Other gay Stonewall members who received the organization’s endorsement were Gary Fitzsimmons, who is unopposed in the primary in his race for Dallas County District Clerk; Andy Smith, who faces Allen Vaught in the race for the District 107 seat in the Texas House; Jim Foster who is unopposed in the primary in the race for Dallas County Judge; and incumbent Mike Dupree, facing challenger Jaime Cortes in the primary race for constable, Precinct 5.
Both Vaught and Cortes also screened with Stonewall and asked for the endorsement.

Of the 62 candidates Stonewall has endorsed, 11 face opposition in the primary. Among them is Larry Jarrett, a former federal prosecutor and U.S. Marine who is running against B.D. Howard and Craig Watkins for Dallas County district attorney. Watkins also screened with Stonewall.

“In a race like that, where we have two viable candidates who want the endorsement and who are both good on GLBT issues, the endorsement comes down to intangible things,” Moon said. “Craig Watkins is a good person and would be good on our issues, too. But when all those things are equal, it comes down to a question of how familiar our community is with the candidate, how active the candidate has been.”

He added, “Either Larry Jarrett or his campaign manager attended every one of our meetings last year. Larry was at the Pride parade. He was at our voter registration events. The people in Stonewall and in the GLBT community know him now. That swayed the vote in his favor.

In other contested races, Stonewall endorsed:

– Barbara Radnofsky, a Houston lawyer, in the race for U.S. Senate. She is running against Darrell Reece Hunter of Amarillo and Gene Kelly. Radnofsky spoke to the group in September.

– Former U.S. Representative Chris Bell in the race for governor. Former Texas Supreme Court Judge Bob Gammage also screened with the organization and asked for the endorsement. Other candidates in the primary are Rashad Jafer and Felix Alvarado.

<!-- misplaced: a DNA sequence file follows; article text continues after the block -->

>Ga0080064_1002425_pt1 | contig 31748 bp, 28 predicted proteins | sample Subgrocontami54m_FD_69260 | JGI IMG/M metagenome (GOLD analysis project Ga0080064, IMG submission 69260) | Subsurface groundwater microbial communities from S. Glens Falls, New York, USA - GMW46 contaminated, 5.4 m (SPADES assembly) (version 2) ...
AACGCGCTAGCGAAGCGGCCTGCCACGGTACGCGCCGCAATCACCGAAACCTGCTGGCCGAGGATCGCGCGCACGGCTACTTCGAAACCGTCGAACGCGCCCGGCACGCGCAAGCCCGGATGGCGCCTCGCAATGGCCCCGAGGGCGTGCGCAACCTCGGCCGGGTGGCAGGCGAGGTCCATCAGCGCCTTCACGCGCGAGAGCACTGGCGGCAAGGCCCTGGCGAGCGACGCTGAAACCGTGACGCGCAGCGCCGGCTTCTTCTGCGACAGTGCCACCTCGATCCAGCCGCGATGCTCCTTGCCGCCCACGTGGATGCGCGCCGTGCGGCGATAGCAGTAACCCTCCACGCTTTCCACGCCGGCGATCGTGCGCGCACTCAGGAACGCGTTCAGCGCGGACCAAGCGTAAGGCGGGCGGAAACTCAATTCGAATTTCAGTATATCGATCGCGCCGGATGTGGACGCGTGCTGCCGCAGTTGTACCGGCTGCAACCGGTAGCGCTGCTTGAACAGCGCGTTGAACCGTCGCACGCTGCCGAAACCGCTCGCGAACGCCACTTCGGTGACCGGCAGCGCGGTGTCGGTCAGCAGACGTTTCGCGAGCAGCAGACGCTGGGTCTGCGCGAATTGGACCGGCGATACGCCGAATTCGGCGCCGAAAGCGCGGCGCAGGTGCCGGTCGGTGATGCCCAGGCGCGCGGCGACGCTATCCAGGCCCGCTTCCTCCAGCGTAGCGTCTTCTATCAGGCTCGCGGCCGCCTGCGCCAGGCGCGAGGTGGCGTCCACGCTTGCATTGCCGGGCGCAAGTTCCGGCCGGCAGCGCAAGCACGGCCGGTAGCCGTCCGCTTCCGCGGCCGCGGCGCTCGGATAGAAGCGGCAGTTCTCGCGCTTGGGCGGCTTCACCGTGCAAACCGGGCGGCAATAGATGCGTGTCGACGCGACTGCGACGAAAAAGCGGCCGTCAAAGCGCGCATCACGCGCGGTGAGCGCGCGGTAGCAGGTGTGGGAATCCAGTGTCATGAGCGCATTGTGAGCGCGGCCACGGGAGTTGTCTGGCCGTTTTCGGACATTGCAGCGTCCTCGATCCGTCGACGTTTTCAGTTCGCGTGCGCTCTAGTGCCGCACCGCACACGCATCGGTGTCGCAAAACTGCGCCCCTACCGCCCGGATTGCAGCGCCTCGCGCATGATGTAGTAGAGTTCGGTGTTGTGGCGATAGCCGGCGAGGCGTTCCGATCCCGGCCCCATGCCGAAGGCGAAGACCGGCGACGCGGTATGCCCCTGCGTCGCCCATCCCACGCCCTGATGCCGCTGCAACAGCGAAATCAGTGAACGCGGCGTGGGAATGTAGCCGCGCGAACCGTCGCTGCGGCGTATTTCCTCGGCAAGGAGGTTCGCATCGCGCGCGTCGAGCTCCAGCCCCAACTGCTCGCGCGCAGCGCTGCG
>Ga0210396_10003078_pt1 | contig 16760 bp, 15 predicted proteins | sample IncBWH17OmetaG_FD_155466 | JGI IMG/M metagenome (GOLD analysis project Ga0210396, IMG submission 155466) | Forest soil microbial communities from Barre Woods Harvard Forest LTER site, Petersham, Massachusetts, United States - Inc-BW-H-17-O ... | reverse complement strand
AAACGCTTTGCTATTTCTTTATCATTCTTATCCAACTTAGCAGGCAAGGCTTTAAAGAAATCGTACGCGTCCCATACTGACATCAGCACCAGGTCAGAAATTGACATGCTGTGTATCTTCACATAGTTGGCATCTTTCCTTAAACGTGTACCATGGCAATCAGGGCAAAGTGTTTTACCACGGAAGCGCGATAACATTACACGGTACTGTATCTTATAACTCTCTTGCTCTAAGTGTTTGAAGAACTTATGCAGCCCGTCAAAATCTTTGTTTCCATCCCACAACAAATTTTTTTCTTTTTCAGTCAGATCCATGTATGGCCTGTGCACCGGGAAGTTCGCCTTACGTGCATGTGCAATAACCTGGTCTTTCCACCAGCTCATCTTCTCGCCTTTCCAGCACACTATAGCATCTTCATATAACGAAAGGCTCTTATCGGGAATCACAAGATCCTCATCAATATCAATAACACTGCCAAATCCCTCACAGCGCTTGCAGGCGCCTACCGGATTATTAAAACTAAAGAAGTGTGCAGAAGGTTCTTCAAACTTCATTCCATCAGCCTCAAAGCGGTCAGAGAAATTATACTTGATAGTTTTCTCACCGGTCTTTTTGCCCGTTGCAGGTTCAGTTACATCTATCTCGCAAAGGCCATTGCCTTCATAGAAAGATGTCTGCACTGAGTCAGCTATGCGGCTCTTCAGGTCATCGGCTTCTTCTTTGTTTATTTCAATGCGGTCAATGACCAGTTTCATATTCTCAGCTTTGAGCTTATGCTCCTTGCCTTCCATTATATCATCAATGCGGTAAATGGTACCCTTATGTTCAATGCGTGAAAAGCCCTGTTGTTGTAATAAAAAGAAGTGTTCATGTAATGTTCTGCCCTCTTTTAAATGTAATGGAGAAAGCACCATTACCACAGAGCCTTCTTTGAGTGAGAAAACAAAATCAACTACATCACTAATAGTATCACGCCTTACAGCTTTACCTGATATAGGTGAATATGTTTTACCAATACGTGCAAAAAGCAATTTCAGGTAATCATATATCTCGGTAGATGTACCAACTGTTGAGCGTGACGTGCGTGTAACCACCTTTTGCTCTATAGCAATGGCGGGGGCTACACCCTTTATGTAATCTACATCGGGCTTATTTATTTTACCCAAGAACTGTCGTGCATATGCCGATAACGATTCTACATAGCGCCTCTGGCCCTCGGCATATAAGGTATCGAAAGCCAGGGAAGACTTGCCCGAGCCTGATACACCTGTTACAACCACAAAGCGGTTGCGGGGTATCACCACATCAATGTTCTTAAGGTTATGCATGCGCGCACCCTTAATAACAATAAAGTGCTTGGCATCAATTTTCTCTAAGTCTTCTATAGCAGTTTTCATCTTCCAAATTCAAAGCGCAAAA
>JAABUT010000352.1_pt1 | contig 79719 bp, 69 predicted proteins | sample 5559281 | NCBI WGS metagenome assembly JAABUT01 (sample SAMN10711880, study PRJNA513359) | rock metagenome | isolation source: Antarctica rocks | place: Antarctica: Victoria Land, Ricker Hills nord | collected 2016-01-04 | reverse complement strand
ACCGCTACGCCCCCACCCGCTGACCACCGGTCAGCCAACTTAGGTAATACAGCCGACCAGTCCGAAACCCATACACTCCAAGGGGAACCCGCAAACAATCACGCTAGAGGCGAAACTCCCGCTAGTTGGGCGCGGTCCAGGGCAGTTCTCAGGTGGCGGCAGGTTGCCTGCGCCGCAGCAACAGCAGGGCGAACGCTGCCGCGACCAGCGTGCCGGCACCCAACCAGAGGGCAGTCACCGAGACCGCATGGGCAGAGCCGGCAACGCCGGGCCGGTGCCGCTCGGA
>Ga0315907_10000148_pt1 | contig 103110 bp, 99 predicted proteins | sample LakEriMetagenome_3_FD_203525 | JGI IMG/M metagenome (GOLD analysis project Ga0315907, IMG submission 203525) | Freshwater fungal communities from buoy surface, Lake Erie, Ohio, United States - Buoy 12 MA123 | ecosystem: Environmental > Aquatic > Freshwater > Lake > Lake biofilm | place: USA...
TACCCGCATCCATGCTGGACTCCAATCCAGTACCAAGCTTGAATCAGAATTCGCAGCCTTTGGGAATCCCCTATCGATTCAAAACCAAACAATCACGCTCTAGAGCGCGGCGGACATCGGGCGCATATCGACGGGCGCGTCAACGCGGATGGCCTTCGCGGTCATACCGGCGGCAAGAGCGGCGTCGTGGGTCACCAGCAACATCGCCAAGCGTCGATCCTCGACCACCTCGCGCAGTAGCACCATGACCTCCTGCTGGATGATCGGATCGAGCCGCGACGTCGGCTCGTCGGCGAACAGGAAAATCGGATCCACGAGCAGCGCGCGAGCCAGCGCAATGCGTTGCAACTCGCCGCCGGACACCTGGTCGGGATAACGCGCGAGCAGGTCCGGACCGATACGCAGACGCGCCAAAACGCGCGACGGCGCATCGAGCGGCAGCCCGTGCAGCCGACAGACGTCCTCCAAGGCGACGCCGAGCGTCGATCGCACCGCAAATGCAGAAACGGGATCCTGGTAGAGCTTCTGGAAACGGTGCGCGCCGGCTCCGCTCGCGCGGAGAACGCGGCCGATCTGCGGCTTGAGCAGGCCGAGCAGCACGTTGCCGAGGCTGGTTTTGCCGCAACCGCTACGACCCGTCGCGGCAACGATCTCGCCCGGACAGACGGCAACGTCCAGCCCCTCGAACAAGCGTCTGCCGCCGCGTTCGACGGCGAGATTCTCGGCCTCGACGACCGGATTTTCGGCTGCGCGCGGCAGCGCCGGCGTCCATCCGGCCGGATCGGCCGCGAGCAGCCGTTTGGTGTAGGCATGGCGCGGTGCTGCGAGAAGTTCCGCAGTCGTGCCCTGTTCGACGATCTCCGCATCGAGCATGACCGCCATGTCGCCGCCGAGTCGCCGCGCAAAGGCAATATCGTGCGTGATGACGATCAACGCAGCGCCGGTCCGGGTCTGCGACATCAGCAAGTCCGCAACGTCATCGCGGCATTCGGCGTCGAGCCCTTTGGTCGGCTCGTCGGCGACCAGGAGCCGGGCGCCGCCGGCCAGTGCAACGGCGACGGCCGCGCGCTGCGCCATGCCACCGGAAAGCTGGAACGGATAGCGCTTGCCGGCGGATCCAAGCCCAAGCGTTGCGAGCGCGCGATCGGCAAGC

– Scott Chase in the race for District 4 county commissioner. His opponent is Rose Renfro.

– Greg Allbright in the race for county clerk. Three other candidates screened with Stonewall, too. They are John Warren, Harry O. Trujillo and Darryl Brigham.

– Heath Harris in the race for 195th Criminal District Court judge. His primary opponent is Fred Tinsley.

– Sally Montgomery, the incumbent in the race for County Court at Law No. 3. Her opponent is Baltasar Cruz.

– Alan Barr in the race for County Criminal Court No. 6. His opponent is Angela King.

– Jeff Rosenfeld in the race for Criminal Court of Appeals No. 2. His opponent is Brian O’Shea.

Stonewall endorsed 54 candidates who are unopposed in the primary. Garcia said that going through the endorsement process with candidates who are unopposed is important because it helps “weed out those who do not support the LGBT community,” and it helps those who are supportive bring in more volunteers and contributions.

Stonewall mailed endorsement forms and questionnaires to all the candidates in the Democratic Primary three weeks before the screening sessions last weekend. Only those who reserved speaking time or returned completed questionnaires were eligible for the organization’s endorsement, Garcia said.
Early voting for the March 7 primary takes place Feb. 21 through March 3. Run-off elections, if necessary, will be held April 11, with early voting from April 3-8. The last day to register and be eligible to vote in the primary is Feb. 6. Stonewall Democrats of Dallas will have a table set up and be registering voters from noon to 6 p.m. Saturday at Crossroads Market, 3930 Cedar Springs Road.


This article appeared in the Dallas Voice print edition of January 20, 2006. siteреклама в соц сетях